Sunday October 27, 2002
At 5am on 14 April 2002, an armoured vehicle moved slowly down Soviet
Street. A young brown-haired man, covered in blood, his hands and feet
bound, stood onboard. The vehicle stopped and the man was pushed off and
brought over to a nearby chain-link fence. The car took off and there
was a loud bang. The force of the explosion, caused either by a grenade
or dynamite, sent the man's head flying into the neighbouring street,
called Lenin's Commandments. 'It was difficult to photograph the moment,
though I have grown somewhat accustomed to this,' says a petite greying
Chechen woman, who has spent years documenting what Russia calls its
Blowing people up, dead or alive, she reports, is the latest tactic
introduced by the federal army into the conflict. It was utilised
perhaps most effectively on 3 July in the village of Meskyer Yurt, where
21 men, women and children were bound together and blown up, their
remains thrown into a ditch.
From the perspective of the perpetrators, this method of killing is
highly practical; it prevents the number of bodies from being counted,
or possibly from ever being found. It has not always succeeded in this
respect, however. Since the spring, dogs have been digging up body parts
in various corners of Chechnya, sometimes almost daily.
Meanwhile, the more traditional methods endure. On 9 September the
bodies of six men from Krasnostepnovskoye were found, naked, with
plastic bags wrapped around their heads. In June, a ditch containing 50
mutilated bodies was discovered near the Russian army post in Chankala.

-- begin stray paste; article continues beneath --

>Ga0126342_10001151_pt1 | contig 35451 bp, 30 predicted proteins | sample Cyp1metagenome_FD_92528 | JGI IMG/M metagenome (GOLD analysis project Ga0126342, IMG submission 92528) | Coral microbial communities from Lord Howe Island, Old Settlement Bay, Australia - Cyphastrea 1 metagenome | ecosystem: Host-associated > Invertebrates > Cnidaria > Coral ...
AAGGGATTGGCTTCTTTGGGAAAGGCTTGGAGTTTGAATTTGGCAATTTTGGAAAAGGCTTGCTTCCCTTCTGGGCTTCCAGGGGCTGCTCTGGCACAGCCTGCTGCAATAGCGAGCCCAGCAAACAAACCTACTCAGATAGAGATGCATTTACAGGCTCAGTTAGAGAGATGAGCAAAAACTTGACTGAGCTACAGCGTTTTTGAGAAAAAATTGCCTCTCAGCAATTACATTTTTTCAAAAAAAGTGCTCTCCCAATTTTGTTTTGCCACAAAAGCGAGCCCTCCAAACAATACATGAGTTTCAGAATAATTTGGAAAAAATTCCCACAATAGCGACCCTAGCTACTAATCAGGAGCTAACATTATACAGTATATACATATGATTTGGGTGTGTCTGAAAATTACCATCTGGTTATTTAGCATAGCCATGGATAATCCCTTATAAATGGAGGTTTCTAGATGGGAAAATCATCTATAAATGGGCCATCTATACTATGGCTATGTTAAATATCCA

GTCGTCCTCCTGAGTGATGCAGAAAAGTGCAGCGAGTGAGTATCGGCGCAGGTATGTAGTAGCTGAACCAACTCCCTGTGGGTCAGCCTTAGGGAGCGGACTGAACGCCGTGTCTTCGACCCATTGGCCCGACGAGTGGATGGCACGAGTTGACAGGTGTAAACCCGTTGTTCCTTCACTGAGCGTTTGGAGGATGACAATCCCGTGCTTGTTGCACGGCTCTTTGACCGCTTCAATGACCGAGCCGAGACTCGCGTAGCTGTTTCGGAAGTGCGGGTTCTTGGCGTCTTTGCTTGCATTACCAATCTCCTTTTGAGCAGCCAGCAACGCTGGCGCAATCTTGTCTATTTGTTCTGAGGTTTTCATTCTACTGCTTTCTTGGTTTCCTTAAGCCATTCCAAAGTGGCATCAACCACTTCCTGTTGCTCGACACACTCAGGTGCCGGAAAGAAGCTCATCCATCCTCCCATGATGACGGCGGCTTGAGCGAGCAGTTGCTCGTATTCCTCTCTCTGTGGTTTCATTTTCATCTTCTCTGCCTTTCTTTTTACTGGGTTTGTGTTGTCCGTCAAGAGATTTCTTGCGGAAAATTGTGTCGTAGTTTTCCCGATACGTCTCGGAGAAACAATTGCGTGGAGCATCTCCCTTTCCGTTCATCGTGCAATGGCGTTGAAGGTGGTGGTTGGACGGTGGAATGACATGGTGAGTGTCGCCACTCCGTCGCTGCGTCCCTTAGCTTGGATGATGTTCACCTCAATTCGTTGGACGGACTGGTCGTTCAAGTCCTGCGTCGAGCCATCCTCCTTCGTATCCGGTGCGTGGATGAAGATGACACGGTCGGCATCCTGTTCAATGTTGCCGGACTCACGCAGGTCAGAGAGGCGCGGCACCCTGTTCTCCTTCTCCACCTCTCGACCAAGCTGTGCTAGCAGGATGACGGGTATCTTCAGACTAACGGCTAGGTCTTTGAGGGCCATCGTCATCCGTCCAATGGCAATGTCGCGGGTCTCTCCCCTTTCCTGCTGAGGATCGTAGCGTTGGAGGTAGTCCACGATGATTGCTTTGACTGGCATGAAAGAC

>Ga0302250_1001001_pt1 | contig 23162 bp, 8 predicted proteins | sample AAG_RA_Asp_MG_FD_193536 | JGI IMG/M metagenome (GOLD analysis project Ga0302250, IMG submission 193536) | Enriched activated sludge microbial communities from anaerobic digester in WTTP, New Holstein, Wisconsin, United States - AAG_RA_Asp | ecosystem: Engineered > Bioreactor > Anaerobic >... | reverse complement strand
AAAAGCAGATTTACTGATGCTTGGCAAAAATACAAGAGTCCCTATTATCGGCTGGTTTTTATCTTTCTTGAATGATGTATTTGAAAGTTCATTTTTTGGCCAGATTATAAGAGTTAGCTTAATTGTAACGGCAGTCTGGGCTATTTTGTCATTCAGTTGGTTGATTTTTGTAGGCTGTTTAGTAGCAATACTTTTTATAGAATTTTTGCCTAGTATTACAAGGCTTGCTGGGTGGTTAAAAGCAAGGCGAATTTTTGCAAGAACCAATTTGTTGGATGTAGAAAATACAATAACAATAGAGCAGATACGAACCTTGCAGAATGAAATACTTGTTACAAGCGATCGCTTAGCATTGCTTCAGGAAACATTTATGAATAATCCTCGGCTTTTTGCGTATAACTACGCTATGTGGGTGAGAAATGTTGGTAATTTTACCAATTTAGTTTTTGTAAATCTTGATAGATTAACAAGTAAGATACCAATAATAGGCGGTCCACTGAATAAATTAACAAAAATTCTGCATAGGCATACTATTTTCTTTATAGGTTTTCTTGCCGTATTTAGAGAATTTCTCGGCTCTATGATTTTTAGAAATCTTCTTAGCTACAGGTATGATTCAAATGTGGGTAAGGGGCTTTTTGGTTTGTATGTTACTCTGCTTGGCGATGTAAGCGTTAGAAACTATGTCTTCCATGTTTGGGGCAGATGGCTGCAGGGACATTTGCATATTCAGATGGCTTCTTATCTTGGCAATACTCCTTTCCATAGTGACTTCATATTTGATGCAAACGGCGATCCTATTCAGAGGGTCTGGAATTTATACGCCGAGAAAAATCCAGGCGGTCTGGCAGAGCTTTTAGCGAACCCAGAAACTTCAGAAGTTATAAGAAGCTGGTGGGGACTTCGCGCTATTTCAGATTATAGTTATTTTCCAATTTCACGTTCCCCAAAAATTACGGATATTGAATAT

The corpses were missing eyes, ears, limbs and genitals. Since February,
mass graves have been found near Grozny, Chechen Yurt, Alkhan-Kala and
For nearly 10 years, since the beginning of the first war in December
1994, the grey-haired woman has been patrolling with her camera. She
shows the gruesome images strewn on her table as if they were relics, or
photographs from a family album. She runs her hand over the contours of
an actual cracked skull, one of about a dozen found in February between
Meskyer Yurt and Chechen Yurt.
'The remains were unearthed not long after they died,' she says. 'The
tissue was still in good shape. The torn pieces of flesh suggest that
the victims were attacked by dogs. It's difficult to know. People don't
want to talk. They are scared that they will be next.'
The Society for Russian-Chechen Relations, in collaboration with Human
Rights Watch, reports that in the span of a month between 15 July and 15
August this year, 59 civilians were shot dead, 64 were abducted, 168
were seriously wounded and 298 were tortured. Many men simply
disappeared after being detained by Russian soldiers or security police;
others were shot outright. During an operation in Chechen Aul between 21
May and 11 June, 22 men were killed. The majority were aged 20 to 26;
two were 15.
Since Chechen Aul is considered hostile territory, it has undergone 20
such 'mopping-up operations' this year. Usually the raids are conducted
by federal armed forces (particularly OMON, the police special forces,
and Spetsnaz, its army equivalent) and occur at any time of day or
night. Typically a village will be encircled by tanks, armoured vehicles
and army trucks, one of which, known as the purification car, is
designated for torture. According to Human Rights Watch in New York,
torture is a preferred method of gathering intelligence. Cut off and
isolated, Russian troops' best hope of discovering guerrilla activity is
by grabbing citizens, almost at random, and coercing from them whatever
information they might have.
In its most benign form, such raids are limited to theft of personal
property - from cars, refrigerators and television sets to jewellery,